OR support can be linear. When the defence is numerically greater than the attack the attack can exploit the space between 2 defenders by using a missmatch of the ball carrier over the defender directly ahead or by overloading this space by a number of support players running into this space each coming from behind each other and receiving a pass that is called an offload and which comes in a range of options. Support doesn’t always lead to a try and there becomes a need to re-create space ahead to remount the attack. In other words, continuity which is the next principle of attack.


Play after the tackle, at the ruck and at the mail creates gain lines but more importantly, offside lines for the defence creating space between the attack and defence so there is both time and space to attack again.

In the contemporary game this is a flawed concept because the tackled ball prior to and during the ruck is not contested by the defence while the attack commits greater numbers to retain possession. The “reward” for keeping the ball is for the attack to have fewer  players than the defence.

Kicking for territory or to regain and linear support can overcome this and so can the maul that has the additional benefits for the attack of an offside line and the option to move the ball in hand down the field while the defence is unable to tackle the ball carrier.

This pattern, once possession has been won, of repeatedly, going forward, supporting and continuity applies and builds pressure which is the next principle.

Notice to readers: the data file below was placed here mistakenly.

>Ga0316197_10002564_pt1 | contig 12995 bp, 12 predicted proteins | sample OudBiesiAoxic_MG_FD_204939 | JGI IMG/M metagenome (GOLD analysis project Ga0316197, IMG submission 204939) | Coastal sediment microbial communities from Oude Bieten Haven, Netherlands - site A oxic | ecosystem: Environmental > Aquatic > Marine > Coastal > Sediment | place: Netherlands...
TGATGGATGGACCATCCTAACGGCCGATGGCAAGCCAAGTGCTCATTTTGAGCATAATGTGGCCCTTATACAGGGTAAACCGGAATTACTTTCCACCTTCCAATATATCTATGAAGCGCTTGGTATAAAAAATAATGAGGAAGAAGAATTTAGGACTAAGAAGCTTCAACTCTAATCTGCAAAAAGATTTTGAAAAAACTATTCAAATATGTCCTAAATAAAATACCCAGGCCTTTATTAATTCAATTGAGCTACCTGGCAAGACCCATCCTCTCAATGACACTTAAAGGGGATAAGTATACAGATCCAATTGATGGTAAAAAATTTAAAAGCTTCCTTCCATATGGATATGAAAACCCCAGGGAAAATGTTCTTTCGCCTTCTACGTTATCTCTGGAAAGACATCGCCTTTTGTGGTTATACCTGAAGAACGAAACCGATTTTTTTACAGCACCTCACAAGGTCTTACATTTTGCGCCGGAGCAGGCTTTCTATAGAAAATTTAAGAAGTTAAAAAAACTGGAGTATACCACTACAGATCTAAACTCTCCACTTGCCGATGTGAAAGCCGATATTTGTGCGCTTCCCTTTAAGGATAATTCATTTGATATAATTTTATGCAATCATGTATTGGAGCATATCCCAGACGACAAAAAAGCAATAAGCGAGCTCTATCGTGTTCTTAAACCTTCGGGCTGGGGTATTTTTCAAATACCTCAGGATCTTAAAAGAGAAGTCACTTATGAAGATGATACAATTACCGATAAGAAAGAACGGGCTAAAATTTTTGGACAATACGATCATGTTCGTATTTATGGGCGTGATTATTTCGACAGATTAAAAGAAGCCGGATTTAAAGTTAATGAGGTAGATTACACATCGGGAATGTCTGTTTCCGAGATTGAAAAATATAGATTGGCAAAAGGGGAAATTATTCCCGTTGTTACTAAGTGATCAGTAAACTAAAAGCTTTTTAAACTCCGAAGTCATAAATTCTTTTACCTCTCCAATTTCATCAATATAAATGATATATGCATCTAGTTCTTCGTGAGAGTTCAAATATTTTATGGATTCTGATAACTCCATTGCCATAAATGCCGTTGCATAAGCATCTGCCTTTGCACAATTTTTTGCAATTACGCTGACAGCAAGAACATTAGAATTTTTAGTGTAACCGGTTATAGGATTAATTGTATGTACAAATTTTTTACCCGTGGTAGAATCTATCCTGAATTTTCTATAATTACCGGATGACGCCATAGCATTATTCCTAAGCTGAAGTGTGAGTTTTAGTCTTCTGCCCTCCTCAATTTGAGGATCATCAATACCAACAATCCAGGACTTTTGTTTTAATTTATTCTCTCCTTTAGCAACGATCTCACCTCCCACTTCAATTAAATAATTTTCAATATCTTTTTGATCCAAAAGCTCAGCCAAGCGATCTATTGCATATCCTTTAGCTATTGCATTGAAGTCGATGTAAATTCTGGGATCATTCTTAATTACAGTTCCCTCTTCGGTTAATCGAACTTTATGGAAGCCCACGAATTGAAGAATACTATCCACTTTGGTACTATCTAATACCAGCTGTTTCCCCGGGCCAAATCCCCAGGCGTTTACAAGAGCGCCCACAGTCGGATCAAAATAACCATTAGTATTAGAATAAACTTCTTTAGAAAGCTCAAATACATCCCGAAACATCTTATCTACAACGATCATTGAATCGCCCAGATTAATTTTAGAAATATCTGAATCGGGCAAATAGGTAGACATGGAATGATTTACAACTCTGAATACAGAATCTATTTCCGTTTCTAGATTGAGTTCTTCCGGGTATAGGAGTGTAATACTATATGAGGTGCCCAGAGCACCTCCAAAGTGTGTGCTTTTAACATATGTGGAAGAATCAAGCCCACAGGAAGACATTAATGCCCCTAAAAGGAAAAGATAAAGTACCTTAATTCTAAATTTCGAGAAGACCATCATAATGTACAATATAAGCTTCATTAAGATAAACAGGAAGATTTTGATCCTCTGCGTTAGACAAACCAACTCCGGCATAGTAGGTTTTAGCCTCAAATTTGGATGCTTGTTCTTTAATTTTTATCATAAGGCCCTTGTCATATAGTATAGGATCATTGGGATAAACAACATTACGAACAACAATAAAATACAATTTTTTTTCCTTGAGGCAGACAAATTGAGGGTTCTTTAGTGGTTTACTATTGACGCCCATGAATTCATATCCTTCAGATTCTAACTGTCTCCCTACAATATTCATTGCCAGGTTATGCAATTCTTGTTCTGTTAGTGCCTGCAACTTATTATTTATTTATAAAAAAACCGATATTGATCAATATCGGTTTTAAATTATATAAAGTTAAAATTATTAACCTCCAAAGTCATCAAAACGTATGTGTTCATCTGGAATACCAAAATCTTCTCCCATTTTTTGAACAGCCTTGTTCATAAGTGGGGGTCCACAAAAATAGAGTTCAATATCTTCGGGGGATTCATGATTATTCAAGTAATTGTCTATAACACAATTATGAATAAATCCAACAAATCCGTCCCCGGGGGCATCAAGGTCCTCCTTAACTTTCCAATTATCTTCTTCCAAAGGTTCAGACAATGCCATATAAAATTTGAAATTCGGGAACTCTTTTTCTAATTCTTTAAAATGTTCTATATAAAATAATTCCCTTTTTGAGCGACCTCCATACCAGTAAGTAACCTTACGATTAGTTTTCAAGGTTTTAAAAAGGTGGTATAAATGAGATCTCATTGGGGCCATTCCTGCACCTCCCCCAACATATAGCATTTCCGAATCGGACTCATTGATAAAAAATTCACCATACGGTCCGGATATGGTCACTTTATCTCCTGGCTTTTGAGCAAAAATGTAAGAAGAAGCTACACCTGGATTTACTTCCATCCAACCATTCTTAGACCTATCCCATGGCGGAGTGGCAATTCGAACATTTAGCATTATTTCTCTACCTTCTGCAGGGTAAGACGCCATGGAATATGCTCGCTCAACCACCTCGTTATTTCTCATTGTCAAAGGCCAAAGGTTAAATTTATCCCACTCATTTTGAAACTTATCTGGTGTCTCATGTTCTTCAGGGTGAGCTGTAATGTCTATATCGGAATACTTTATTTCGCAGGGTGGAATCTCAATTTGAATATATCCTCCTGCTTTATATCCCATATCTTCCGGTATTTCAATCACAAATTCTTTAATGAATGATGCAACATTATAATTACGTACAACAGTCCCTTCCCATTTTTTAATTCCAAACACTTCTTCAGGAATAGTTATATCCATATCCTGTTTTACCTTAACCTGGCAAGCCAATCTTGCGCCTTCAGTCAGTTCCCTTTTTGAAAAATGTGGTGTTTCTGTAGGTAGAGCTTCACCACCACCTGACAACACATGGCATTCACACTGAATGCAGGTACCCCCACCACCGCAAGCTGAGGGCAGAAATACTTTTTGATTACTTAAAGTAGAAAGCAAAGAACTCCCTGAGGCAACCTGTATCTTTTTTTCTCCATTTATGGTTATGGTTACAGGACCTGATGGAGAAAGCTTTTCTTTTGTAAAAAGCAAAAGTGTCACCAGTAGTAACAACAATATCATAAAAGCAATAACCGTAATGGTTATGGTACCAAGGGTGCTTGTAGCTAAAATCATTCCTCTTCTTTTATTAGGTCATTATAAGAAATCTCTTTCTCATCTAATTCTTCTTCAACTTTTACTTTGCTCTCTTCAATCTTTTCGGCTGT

Applying Pressure

It is a big “ask” for a team to retain possession from a kick-off until they score so the initial criteria for applying may be to gain field position at the next re-start and to apply the principles of defence to regain possession closer to the defending teams goal-line.

Once here we have a series of “P’s” to apply pressure and score. These are patience to retain possession, penetration to get over the gain line, pace to exploit penetration and score.

After scoring return to the re-start at the kick-off and do it all again.

Mission accomplished.


A team is in defence when it doesn’t have the ball and, as  result, the principles lead to regining possession.

Contesting Possession

Without the throw-in the defence is less likely to regain possession at scrum and line-out but it shouldn’t prevent them from competing for the ball. The aim of this is to reduce the attacking options, make them play an inferior option and use this to enable the remaining principles to be performed more effectively and possession regained.

When the defence is receiving a kick re-start retention is all a matter of the type of kick but no matter what a clean catch immediately changes defence into attack.

Going Forward

The gain line is equally significant in defence as it is in attack and the ability to stop the attack before it is reached. This involves the defensive line moving forward as a unit so that each member complements the play of the others. The defence has an advantage here as the “backward” pass forces the attack to stand deeper allowing the collision to take place on the attacking team’s side of the gain line should the defence be well organised and fast enough.